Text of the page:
When we tasted the 2000 Mangot we flipped — Not only because of the extremely high quality and aging potential from one of the best years in recent memory, but because it was not “internationalized”. While many of its Bordeaux counterparts are over-manipulated, the Mangot classicly European in style and a genuine expression of the terroir of St. Emilion.
While the Mangot estate neither seeks publicity in the United States nor attempts to have their wines rated, they have not avoided being discovered by intrepid French wine lovers (as well as Crush) and have received a number of accolades across the pond for their efforts in the now-famous 2000 vintage.
Here are my tasting notes on this incredible wine: “Very stylish but still has formidable fruit and richness. Fantastic sense of place, with classic St. Emilion herbaceousness in full bloom. Wonderful stony minerality that really clamps down on the finish reminding me of Ausone [ed. the famous chateau]. The fruit is intense with lots of ripe plums coated in a woodsy not woody leafiness. A St. Estephe meets St. Emilion. Great detail and precision here and just an unbelievable amount of complexity. Tannic and structured, drink now with a generous decant or cellar for 20+.”
The Mangot is a perfect cellar starter, an excellent gift for a friend whose child was born in 2000, or just a great way to add top-notch Right Bank Bordeaux to your collection.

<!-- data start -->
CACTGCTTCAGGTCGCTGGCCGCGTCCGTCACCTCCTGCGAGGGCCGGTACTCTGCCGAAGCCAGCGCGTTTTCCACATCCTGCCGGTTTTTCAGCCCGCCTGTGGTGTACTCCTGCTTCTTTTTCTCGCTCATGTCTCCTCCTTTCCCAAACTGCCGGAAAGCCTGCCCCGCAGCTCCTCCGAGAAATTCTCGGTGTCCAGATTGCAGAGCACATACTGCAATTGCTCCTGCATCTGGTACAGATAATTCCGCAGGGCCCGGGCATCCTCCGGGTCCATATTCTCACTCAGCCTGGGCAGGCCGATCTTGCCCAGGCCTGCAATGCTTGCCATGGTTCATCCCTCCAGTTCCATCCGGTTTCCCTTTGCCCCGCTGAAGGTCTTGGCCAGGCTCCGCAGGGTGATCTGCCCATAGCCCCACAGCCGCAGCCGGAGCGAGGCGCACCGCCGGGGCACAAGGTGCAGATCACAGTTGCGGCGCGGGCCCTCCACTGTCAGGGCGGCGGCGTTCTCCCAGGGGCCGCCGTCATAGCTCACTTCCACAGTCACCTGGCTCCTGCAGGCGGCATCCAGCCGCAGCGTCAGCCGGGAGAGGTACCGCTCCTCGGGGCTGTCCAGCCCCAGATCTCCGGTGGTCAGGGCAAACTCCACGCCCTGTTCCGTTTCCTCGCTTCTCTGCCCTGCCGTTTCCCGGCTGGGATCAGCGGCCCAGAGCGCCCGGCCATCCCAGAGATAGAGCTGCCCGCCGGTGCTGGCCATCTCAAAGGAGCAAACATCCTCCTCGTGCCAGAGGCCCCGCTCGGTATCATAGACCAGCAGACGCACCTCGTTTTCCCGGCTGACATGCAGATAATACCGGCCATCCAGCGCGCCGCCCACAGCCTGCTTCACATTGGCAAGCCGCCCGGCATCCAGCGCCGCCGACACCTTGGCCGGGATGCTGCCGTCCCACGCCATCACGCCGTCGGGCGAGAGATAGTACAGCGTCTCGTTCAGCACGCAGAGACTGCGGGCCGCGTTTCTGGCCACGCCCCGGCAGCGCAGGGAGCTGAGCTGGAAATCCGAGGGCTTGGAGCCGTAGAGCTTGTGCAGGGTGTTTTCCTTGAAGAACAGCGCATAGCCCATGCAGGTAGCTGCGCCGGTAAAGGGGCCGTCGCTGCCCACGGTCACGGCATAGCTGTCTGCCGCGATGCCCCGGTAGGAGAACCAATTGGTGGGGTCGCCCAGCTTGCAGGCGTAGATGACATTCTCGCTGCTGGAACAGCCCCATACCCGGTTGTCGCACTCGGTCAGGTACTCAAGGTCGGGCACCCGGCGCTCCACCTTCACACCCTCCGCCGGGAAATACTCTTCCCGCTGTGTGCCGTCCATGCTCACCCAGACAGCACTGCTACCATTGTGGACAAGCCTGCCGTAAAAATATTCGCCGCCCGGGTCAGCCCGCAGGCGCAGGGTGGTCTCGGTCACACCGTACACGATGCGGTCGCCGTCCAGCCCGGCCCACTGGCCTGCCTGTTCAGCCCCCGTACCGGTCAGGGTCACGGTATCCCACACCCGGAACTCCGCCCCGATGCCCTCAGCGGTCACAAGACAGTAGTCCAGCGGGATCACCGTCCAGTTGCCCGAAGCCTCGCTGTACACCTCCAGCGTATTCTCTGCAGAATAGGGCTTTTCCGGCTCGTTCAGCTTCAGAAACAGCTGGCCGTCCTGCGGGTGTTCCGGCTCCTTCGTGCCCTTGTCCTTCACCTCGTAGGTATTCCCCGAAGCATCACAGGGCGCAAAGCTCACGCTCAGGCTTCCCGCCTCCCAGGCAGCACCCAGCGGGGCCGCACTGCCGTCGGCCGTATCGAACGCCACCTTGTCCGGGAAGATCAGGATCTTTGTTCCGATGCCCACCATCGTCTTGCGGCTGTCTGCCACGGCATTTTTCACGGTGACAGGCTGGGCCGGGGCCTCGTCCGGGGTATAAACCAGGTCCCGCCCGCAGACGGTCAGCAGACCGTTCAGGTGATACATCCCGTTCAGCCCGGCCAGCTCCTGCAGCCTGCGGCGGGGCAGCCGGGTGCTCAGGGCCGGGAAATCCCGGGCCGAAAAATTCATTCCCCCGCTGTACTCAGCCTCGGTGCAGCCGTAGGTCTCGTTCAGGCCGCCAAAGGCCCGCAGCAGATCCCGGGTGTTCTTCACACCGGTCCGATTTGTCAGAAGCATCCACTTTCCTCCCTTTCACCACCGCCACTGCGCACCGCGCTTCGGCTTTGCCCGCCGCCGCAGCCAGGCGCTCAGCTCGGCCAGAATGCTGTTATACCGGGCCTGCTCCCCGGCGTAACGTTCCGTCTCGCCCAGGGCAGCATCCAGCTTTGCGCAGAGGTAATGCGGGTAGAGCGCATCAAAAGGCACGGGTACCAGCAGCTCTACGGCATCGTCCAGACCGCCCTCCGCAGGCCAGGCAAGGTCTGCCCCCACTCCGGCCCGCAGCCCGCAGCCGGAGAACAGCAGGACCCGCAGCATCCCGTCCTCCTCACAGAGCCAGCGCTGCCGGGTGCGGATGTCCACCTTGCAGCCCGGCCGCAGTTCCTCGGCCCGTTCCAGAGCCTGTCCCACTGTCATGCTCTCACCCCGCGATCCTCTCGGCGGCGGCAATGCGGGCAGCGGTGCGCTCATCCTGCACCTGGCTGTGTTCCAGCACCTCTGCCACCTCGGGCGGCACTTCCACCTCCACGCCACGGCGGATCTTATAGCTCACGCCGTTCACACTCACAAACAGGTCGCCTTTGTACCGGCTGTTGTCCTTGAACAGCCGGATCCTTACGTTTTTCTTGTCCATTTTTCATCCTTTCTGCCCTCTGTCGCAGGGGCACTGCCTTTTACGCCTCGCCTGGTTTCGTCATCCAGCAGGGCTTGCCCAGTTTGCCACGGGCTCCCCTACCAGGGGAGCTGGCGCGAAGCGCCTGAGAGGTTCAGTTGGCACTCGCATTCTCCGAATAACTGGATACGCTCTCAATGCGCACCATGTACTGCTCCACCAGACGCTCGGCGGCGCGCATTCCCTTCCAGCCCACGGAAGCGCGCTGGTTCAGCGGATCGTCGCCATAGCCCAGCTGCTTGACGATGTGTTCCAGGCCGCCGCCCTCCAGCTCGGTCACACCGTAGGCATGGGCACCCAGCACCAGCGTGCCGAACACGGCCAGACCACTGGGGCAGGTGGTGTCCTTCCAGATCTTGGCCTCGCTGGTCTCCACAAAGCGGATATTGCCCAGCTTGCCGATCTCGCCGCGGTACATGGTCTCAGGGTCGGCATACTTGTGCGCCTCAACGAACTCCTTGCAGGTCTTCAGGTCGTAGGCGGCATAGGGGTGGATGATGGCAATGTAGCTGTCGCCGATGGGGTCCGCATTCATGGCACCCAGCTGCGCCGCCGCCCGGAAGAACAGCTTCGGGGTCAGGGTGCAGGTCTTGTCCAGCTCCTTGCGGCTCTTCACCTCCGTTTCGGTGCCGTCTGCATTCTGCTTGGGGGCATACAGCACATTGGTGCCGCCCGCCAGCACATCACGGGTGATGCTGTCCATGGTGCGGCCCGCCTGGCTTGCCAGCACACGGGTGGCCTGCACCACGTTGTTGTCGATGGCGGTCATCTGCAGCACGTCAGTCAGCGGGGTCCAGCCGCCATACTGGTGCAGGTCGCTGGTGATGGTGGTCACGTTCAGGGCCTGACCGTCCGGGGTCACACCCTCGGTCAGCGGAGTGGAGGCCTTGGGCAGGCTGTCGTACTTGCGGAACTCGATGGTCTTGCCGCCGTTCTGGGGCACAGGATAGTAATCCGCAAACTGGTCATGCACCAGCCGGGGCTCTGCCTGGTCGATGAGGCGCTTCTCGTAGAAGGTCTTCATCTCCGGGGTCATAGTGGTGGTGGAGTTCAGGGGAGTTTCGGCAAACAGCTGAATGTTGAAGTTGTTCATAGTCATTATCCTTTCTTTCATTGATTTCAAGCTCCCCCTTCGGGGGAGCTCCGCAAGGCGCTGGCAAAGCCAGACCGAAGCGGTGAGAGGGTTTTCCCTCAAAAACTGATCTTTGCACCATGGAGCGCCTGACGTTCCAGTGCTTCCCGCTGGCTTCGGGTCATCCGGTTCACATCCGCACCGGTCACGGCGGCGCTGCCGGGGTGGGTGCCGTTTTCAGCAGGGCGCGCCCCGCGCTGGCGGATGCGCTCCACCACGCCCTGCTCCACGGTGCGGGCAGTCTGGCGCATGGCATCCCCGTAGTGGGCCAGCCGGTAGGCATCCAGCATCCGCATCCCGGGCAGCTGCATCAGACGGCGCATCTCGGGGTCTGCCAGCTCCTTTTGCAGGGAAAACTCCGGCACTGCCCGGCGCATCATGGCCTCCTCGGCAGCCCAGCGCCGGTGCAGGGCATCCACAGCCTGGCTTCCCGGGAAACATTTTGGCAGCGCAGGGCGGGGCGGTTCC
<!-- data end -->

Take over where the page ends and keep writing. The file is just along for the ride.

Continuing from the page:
Where in the World?
Mangot is located in St. Emilion right next to the super-cult ‘garagiste’ Valandraud and has virtually the same soil composition, with the predominant type being limestone (click the map above for a detailed view).
While the famed Valandarud and Mangot share similar terroir, they majorly differ in the style. Valandraud is thoroughly modern with lavish oak treatment while a maximum of 30% new oak is used in the Mangot with the rest being older barrels that do not overwhelm the wine with oak.
The Valendraud has huge extract and concentration, whereas the Mangot is more restrained, elegant, and classic in style, with all of the stuffing you would expect from the Right Bank.
To Drink or Not To Drink?
When tasting the Mangot we let it open up in the glass over a few hours, and then in the bottle overnight to truly get a sense of how the wine will age.
Our verdict: while certainly drinkable now with a generous decant, the Mangot has major structure and will reward the patient with an incredible drinking experience in 5, 10, 15, and even 20+ years.